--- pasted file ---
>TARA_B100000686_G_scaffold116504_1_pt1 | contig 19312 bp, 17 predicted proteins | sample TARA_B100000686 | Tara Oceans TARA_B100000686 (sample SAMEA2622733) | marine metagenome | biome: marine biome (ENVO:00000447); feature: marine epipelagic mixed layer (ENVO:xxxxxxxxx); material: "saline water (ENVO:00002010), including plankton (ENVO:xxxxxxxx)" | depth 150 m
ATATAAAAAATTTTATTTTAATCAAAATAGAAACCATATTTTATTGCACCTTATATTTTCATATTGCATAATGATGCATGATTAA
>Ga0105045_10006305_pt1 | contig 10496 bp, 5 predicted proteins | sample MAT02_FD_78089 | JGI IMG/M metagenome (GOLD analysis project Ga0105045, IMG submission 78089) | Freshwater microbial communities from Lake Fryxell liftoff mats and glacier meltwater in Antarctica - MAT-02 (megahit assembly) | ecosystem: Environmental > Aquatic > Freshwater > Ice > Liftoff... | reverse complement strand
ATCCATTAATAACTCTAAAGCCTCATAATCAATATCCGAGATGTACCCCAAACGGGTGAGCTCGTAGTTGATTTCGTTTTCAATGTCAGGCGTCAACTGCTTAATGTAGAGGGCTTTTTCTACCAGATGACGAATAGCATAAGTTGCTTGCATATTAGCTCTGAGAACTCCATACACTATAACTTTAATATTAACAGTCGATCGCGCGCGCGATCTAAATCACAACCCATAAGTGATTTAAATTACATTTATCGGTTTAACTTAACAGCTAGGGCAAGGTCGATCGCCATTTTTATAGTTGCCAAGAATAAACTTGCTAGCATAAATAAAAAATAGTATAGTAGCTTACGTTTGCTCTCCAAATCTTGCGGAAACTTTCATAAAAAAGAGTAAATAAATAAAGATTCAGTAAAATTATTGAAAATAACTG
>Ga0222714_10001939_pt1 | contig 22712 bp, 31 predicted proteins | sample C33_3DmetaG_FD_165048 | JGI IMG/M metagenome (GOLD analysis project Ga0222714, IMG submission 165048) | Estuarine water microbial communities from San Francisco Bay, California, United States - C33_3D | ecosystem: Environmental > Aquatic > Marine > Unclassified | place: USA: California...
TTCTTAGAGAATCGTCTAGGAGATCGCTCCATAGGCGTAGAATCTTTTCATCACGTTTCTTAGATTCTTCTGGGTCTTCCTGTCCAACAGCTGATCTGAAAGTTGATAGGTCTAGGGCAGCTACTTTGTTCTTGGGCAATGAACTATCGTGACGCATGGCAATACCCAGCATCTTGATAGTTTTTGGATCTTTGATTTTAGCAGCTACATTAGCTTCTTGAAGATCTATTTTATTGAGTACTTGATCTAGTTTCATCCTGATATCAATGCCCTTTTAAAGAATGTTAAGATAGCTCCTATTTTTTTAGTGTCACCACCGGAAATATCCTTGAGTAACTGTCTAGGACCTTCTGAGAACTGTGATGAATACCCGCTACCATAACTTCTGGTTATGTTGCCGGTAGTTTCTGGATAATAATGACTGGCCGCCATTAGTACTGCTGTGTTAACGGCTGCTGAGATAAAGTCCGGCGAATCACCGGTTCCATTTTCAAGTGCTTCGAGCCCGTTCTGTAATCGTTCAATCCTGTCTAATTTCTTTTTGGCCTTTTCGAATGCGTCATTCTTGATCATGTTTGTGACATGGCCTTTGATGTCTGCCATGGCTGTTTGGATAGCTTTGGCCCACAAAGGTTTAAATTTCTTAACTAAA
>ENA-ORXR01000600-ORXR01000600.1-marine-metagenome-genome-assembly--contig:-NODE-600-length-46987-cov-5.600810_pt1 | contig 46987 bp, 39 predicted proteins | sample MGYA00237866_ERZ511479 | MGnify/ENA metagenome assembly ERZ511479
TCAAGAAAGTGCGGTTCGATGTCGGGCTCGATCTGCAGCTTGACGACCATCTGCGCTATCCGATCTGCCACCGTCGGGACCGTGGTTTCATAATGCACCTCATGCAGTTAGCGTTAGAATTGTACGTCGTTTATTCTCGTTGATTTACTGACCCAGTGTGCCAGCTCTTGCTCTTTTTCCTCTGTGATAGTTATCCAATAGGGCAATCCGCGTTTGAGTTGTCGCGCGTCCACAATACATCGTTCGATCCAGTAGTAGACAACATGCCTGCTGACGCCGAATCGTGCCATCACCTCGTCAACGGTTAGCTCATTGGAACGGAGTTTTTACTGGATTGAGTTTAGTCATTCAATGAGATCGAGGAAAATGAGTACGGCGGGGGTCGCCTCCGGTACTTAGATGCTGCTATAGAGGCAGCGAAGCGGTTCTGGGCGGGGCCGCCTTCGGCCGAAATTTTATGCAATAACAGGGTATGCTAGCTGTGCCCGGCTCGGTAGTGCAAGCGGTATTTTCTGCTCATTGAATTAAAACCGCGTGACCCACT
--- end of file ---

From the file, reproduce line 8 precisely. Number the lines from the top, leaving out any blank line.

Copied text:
TCAAGAAAGTGCGGTTCGATGTCGGGCTCGATCTGCAGCTTGACGACCATCTGCGCTATCCGATCTGCCACCGTCGGGACCGTGGTTTCATAATGCACCTCATGCAGTTAGCGTTAGAATTGTACGTCGTTTATTCTCGTTGATTTACTGACCCAGTGTGCCAGCTCTTGCTCTTTTTCCTCTGTGATAGTTATCCAATAGGGCAATCCGCGTTTGAGTTGTCGCGCGTCCACAATACATCGTTCGATCCAGTAGTAGACAACATGCCTGCTGACGCCGAATCGTGCCATCACCTCGTCAACGGTTAGCTCATTGGAACGGAGTTTTTACTGGATTGAGTTTAGTCATTCAATGAGATCGAGGAAAATGAGTACGGCGGGGGTCGCCTCCGGTACTTAGATGCTGCTATAGAGGCAGCGAAGCGGTTCTGGGCGGGGCCGCCTTCGGCCGAAATTTTATGCAATAACAGGGTATGCTAGCTGTGCCCGGCTCGGTAGTGCAAGCGGTATTTTCTGCTCATTGAATTAAAACCGCGTGACCCACT